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Terri Mauro

Speaking to Your Kids About the Unspeakable

By December 14, 2012

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Like many of you, judging from my Twitter and Facebook feeds right now, I'm hanging on the news coming out of Connecticut about a horrific shooting at an elementary school, praying for the families, and holding my kids tight. I've told both of them about it; my son was appropriately solemn but quickly moved on to other interests, while my daughter, whose job goal is to be a kindergarten teacher's aide, is glued to her own Facebook feed, with a face about as stricken as mine looks right now. Kids hear and process news of tragedy in different ways, and that's particularly true of kids with special needs, whose language and developmental and emotional differences may affect how hard they take such news, and how much they need to know. Since it's almost impossible to shield kids from news in our 24/7 online world, my article on "Talking to Children With Special Needs About Tragedy" may be worth taking a look at before you have your own uncomfortable conversations.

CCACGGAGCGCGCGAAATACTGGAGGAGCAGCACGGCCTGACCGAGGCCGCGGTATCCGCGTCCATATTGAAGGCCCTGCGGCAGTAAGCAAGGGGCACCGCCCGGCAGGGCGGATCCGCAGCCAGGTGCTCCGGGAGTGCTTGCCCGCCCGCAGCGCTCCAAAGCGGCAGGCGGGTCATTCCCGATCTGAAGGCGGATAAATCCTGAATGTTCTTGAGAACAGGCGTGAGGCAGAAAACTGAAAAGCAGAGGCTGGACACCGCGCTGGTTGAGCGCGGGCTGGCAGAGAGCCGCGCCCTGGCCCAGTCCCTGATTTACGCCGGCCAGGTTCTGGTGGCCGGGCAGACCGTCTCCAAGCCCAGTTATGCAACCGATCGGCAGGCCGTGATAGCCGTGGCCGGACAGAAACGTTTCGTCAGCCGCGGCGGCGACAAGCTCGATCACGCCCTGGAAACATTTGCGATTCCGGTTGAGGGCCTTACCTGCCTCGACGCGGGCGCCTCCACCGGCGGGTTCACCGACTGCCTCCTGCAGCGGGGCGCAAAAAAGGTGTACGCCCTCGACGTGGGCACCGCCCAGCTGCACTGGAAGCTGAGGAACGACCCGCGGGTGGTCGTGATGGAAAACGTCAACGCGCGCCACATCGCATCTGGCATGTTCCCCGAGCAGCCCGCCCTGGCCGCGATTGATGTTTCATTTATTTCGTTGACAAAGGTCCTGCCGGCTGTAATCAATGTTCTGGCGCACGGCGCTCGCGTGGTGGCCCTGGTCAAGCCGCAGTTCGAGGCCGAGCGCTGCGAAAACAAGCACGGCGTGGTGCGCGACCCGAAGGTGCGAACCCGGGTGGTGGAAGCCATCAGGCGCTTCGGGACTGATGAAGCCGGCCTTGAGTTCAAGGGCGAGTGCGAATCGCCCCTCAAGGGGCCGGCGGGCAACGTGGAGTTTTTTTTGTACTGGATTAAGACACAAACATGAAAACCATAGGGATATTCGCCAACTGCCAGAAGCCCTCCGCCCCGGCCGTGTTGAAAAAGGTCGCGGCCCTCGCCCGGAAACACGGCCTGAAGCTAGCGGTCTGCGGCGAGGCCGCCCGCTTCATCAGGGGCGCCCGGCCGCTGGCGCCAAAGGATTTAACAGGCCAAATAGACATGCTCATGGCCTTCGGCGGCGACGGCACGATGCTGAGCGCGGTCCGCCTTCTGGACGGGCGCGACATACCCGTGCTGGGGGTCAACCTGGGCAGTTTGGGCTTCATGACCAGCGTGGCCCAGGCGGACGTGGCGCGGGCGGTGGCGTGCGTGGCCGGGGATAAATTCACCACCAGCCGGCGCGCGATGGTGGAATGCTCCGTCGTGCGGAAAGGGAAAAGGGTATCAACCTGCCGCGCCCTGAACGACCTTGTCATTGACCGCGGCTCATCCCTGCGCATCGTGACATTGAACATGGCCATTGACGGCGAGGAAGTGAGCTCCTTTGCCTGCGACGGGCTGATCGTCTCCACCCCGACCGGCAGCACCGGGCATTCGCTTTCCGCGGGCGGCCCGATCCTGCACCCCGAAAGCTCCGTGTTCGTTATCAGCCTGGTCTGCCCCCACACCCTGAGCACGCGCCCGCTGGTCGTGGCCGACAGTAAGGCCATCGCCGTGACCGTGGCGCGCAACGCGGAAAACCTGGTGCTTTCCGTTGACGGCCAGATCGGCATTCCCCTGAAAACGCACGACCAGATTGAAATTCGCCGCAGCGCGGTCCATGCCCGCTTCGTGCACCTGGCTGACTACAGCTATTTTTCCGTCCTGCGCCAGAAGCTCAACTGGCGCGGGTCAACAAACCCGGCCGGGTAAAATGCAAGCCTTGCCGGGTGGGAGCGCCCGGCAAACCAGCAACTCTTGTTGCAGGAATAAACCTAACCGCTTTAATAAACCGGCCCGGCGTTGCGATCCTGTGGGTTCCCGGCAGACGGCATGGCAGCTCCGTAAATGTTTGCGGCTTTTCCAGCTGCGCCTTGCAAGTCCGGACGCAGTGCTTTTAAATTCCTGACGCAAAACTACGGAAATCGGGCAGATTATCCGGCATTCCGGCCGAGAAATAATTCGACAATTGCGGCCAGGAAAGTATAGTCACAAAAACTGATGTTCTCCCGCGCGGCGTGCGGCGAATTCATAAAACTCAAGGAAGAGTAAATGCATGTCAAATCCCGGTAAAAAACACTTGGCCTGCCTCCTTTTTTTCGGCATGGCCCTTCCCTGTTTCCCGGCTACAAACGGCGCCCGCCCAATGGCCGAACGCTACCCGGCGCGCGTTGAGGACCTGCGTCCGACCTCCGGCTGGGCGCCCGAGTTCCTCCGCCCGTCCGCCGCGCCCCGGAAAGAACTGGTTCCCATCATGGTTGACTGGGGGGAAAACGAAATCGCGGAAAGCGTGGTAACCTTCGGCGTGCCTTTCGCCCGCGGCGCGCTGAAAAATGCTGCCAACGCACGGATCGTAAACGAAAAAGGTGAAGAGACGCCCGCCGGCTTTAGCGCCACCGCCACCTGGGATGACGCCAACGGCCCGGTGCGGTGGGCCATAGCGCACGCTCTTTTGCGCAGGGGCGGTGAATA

UPDATE: I'm going to start a running list here of posts and statements from special-needs bloggers and organizations about the shooting. If you've written or seen something that needs to be shared, add it in the comments. Also, please read my follow-up post, "Special Needs and Sandy Hook."

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